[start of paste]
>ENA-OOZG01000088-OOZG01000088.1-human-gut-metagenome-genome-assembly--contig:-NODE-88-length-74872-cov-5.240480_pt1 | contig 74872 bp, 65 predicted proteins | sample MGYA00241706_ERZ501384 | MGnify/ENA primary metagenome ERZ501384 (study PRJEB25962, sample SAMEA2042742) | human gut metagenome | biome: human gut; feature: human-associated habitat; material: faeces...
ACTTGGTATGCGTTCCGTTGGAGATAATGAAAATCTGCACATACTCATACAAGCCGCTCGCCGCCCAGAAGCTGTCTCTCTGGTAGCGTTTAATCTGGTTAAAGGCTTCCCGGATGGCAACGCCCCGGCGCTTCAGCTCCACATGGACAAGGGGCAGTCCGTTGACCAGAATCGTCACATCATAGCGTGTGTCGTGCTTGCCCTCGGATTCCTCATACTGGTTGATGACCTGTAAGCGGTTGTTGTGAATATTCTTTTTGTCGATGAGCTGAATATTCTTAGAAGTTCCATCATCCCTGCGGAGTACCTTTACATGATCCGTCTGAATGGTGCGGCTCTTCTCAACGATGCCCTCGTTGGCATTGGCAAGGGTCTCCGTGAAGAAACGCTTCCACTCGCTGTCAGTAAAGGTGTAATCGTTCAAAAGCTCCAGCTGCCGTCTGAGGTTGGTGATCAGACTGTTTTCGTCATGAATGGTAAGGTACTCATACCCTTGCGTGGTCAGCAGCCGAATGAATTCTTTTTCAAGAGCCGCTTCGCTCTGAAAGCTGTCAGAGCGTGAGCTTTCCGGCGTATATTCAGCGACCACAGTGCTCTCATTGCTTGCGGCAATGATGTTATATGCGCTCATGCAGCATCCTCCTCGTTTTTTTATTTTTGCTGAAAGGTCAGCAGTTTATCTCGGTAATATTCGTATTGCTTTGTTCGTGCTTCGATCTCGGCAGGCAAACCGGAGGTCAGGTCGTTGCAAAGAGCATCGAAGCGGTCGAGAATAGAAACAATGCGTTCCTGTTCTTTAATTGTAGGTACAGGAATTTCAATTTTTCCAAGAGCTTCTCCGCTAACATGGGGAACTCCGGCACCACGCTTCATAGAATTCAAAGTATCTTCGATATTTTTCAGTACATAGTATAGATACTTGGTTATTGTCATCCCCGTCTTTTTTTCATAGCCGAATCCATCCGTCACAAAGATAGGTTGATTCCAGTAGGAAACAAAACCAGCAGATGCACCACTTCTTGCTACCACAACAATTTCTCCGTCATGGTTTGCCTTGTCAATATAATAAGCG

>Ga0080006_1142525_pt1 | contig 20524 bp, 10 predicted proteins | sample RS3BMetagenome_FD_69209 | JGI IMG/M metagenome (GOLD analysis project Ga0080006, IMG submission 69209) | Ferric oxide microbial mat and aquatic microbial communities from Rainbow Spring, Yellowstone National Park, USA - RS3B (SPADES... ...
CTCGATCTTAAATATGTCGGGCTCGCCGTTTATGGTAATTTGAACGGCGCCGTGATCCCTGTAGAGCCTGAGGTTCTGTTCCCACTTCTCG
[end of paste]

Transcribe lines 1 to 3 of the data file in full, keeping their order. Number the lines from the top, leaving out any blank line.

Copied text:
>ENA-OOZG01000088-OOZG01000088.1-human-gut-metagenome-genome-assembly--contig:-NODE-88-length-74872-cov-5.240480_pt1 | contig 74872 bp, 65 predicted proteins | sample MGYA00241706_ERZ501384 | MGnify/ENA primary metagenome ERZ501384 (study PRJEB25962, sample SAMEA2042742) | human gut metagenome | biome: human gut; feature: human-associated habitat; material: faeces...
ACTTGGTATGCGTTCCGTTGGAGATAATGAAAATCTGCACATACTCATACAAGCCGCTCGCCGCCCAGAAGCTGTCTCTCTGGTAGCGTTTAATCTGGTTAAAGGCTTCCCGGATGGCAACGCCCCGGCGCTTCAGCTCCACATGGACAAGGGGCAGTCCGTTGACCAGAATCGTCACATCATAGCGTGTGTCGTGCTTGCCCTCGGATTCCTCATACTGGTTGATGACCTGTAAGCGGTTGTTGTGAATATTCTTTTTGTCGATGAGCTGAATATTCTTAGAAGTTCCATCATCCCTGCGGAGTACCTTTACATGATCCGTCTGAATGGTGCGGCTCTTCTCAACGATGCCCTCGTTGGCATTGGCAAGGGTCTCCGTGAAGAAACGCTTCCACTCGCTGTCAGTAAAGGTGTAATCGTTCAAAAGCTCCAGCTGCCGTCTGAGGTTGGTGATCAGACTGTTTTCGTCATGAATGGTAAGGTACTCATACCCTTGCGTGGTCAGCAGCCGAATGAATTCTTTTTCAAGAGCCGCTTCGCTCTGAAAGCTGTCAGAGCGTGAGCTTTCCGGCGTATATTCAGCGACCACAGTGCTCTCATTGCTTGCGGCAATGATGTTATATGCGCTCATGCAGCATCCTCCTCGTTTTTTTATTTTTGCTGAAAGGTCAGCAGTTTATCTCGGTAATATTCGTATTGCTTTGTTCGTGCTTCGATCTCGGCAGGCAAACCGGAGGTCAGGTCGTTGCAAAGAGCATCGAAGCGGTCGAGAATAGAAACAATGCGTTCCTGTTCTTTAATTGTAGGTACAGGAATTTCAATTTTTCCAAGAGCTTCTCCGCTAACATGGGGAACTCCGGCACCACGCTTCATAGAATTCAAAGTATCTTCGATATTTTTCAGTACATAGTATAGATACTTGGTTATTGTCATCCCCGTCTTTTTTTCATAGCCGAATCCATCCGTCACAAAGATAGGTTGATTCCAGTAGGAAACAAAACCAGCAGATGCACCACTTCTTGCTACCACAACAATTTCTCCGTCATGGTTTGCCTTGTCAATATAATAAGCG

>Ga0080006_1142525_pt1 | contig 20524 bp, 10 predicted proteins | sample RS3BMetagenome_FD_69209 | JGI IMG/M metagenome (GOLD analysis project Ga0080006, IMG submission 69209) | Ferric oxide microbial mat and aquatic microbial communities from Rainbow Spring, Yellowstone National Park, USA - RS3B (SPADES... ...